Thank goodness I am a relatively patient and understanding person and am relatively assured with myself and my place in the kitchen. Thursday the murmurs of gossip exploded all over me, and what had been some light joking around within the pastry team turned into a wildfire of surprise and drama spreading out into the boys in cuisine. (And yes, Nans I’m talking particularly about you—and I know you are reading this!)
“WHY, Maddie? WHY HIM AND NOT ME?” Nans swept dramatically into pastry with his trays of potatoes, and started proclaiming on high his love for me.
Of course, he was mostly joking, but after the 20th time of him rushing in humming J.Lo songs then demanding why I had chosen one of the other boys in cuisine to by my boyfriend (not true, for the record) over him, I a little bit wanted to rip out my hair.
Luckily I scared him off for a few hours when he discovered that I was the same age as his older sister.
Julian came down to the pastry window to announce that there was a table with a couple on their honeymoon—and to ask if it would be possible to write “Happy Honeymoon” on a plaque of chocolate on the desserts for their table. After explaining and translating ‘honeymoon’ into English and giving the task to Clarisse who is a native French speaker and a fluent English speaker, we got to talking about the pronunciation differences between “Joyous Anniversaire” and “Happy Anniversary”—and Chef singled me out to tell me that it was necessary that I write and speak in French, and what was it with all these Americans and foreigners expecting English in France. This led to the others pointing out that I could just say or write the same message in Korean or Japanese, and then Chef asking me to say it in Korean. I did. And Chef just stared at me. I repeated the phrase. And he just continued to stare at me. “Wow thats so long…” Chef said. I did my best to refrain my eye roll and pounce on him to explain that it was actually the same number of syllables in French and in Korean—it was just that his ear was not attuned to the Korean language so it sounded more foreign and unfamiliar to his ear. Ah well. 😛
I am growing accustomed to perso at Belles Rives. I doubt there are many other places where employees are this well fed—and I am going to miss people preparing me three to six options of meats and seafoods in addition to salads and starches and vegetables along with whatever desserts we prepare in pastry, and then sitting on the counters in pastry with my coworkers as I shovel all the food in my mouth within 10 minutes so that I have time to go to the bathroom, drink something caffeinated, and answer all the texts I’ve gotten since I started work. Especially now that the people in pastry are really getting along as a team, it is natural and comfortable to eat while sitting on a counter in my work clothes–sometimes with desserts stashed on our cutting boards or above the microwave that we saved when we provided a particularly good dessert that day. I miss my own kitchen and I miss cooking for myself, but this really does feel like a family-style, comfortable meal time.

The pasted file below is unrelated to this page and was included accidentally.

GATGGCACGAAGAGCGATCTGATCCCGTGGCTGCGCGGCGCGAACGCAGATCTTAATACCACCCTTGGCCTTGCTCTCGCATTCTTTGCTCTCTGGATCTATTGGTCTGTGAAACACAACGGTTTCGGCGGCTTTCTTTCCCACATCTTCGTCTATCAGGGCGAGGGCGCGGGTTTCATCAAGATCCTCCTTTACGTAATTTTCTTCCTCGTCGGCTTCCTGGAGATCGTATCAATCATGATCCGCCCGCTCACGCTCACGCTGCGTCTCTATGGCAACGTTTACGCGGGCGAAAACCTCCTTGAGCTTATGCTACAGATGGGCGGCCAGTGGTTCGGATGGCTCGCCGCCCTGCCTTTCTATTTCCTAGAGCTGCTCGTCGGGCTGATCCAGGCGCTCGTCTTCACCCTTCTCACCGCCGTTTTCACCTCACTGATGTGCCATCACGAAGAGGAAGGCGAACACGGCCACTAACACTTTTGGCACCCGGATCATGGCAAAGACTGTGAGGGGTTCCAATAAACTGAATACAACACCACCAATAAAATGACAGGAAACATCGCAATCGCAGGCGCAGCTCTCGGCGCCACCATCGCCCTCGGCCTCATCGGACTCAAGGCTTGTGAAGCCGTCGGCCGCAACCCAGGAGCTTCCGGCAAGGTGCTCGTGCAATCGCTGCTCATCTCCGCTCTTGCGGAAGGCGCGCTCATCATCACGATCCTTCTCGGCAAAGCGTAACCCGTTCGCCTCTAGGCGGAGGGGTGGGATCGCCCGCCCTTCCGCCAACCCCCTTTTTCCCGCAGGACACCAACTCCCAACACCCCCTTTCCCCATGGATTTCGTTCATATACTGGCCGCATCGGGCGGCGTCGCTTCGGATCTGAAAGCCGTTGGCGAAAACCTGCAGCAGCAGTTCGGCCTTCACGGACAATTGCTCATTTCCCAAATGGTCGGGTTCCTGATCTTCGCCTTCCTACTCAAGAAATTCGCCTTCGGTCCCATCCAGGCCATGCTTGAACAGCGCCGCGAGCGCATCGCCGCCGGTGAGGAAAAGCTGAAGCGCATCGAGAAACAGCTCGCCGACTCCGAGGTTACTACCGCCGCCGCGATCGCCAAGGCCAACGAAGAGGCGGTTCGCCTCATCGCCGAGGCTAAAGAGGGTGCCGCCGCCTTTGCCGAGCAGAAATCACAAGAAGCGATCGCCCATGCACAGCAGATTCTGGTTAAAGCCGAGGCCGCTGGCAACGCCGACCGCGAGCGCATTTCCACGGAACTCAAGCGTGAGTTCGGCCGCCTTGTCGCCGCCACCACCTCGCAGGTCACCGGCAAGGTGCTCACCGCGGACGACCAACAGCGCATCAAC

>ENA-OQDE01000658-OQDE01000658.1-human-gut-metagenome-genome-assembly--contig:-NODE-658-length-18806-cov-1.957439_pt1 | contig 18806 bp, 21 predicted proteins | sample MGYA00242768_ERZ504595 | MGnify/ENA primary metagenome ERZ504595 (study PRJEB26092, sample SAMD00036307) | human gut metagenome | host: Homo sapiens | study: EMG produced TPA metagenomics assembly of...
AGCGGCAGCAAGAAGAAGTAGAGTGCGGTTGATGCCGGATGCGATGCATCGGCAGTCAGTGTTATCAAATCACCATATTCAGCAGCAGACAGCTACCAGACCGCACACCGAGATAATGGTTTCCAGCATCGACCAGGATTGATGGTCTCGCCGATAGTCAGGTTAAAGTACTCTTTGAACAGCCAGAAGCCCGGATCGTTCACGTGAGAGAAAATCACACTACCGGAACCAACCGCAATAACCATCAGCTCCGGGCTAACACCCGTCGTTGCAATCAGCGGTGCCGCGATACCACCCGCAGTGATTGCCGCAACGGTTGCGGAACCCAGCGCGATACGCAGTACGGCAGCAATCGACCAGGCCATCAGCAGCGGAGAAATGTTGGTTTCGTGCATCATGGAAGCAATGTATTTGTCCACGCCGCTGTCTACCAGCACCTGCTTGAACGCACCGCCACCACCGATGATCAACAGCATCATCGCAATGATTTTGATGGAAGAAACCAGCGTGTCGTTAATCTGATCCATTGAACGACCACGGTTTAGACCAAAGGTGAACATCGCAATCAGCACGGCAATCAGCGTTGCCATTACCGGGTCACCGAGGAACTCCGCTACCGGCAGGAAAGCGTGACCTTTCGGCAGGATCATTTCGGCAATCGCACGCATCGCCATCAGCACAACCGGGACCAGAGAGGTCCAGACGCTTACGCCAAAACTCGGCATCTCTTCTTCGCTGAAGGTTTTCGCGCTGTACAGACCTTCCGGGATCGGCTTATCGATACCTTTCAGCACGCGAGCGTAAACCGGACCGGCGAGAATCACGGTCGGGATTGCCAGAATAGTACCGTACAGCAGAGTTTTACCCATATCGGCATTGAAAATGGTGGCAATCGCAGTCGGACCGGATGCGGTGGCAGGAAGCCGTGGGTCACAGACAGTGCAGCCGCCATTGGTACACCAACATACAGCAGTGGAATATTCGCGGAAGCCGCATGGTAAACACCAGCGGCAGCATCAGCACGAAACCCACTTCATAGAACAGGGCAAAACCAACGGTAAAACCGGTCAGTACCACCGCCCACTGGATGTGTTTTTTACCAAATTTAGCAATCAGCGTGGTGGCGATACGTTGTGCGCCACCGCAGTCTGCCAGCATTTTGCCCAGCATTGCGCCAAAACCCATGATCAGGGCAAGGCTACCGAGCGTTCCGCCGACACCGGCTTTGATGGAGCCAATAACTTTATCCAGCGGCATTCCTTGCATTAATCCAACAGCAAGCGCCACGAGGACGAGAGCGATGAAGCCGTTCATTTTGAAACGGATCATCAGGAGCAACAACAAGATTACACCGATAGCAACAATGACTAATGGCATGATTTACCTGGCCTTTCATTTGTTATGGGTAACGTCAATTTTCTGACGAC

Wandering home after having been sitting in the park across from my lodging and writing my blog, I popped over to reception to talk with the night guard and ended up running into Paul who was heading out to the neighborhood wine bar. He invited me to join him and after dumping my computer in my room I followed him over to La Suite—only to find not only him but basically half of the staff of Belles Rives sitting inside. Okay half is an exaggeration, but there legitimately were eight of us from Belles Rives sitting at the bar and drinking wine and beer, chatting with the couple who owns the bar. 1am on a Thursday, glass of rosé in hand, I got to know the other employees a bit better as we spoke a melange of French and English (and surprisingly a wee bit of Chinese) and gossiped a bit with the woman who works there about mutual acquaintances and the goings on in my kitchen. Even a year ago if you had told me that this was how I would be spending my time, I probably would have laughed in your face. Me, going out in the wee hours of the morning after nearly 12 hours of work, knowing I have to work another 12 hours the next day, with a small herd of French boys to a wine bar I go to often enough to know the owners?
I was so worried going into work on Friday. Chef didn’t ask me or Floriane to come in early. There were going to be close to 80 covers. There was a lot to do for the weekend. It was only the second day for the apprenti and Floriane and I would be alone in the afternoon. As I walked into the kitchen I was kicking myself—why didn’t I decide to show up earlier so we could get more done? I should have! I looked at the to-do list on the wall, expecting the worst. Okay…it wasn’t bad….but unexpectedly we had to remake the creme patisserie citron—and that was added to my list. I jumped to it and one by one ticked things off my list. And sooner than we knew it, it was only 5:30 and Floriane and I were completely done with our lists except for some final touches for mise en place before the service. So what did we do? Obviously do a major cleaning of the kitchen. It isn’t even a surprise anymore that our hard work is rewarded by us being covered in water and making lists of everything in the freezers and scrubbing out random things that have gotten stuck together from sugar and spilled sweets. Luckily for us though we did get a nice 35 minute break—which was almost too hard for me to handle, and after eating and having some coffee and answering all my texts I like seriously didn’t know what to do with myself—especially when basically everyone else uses the time as a smoke break and departs the kitchen.
Thank you as always for reading my blog! It has been a crazy whirlwind these past few weeks, so stay tuned for many more blog posts to come about my dinner adventures in Nice and eating at La Passàgere with my brother!
Also as you may have noticed, the pictures this week were a bit random–I didn’t have the time to take many pictures here in France so for the most part they are pictures from my travels in Japan, Korea and Portland, OR and Hawaii! Even though they had little to do with my stories I hope you enjoyed them.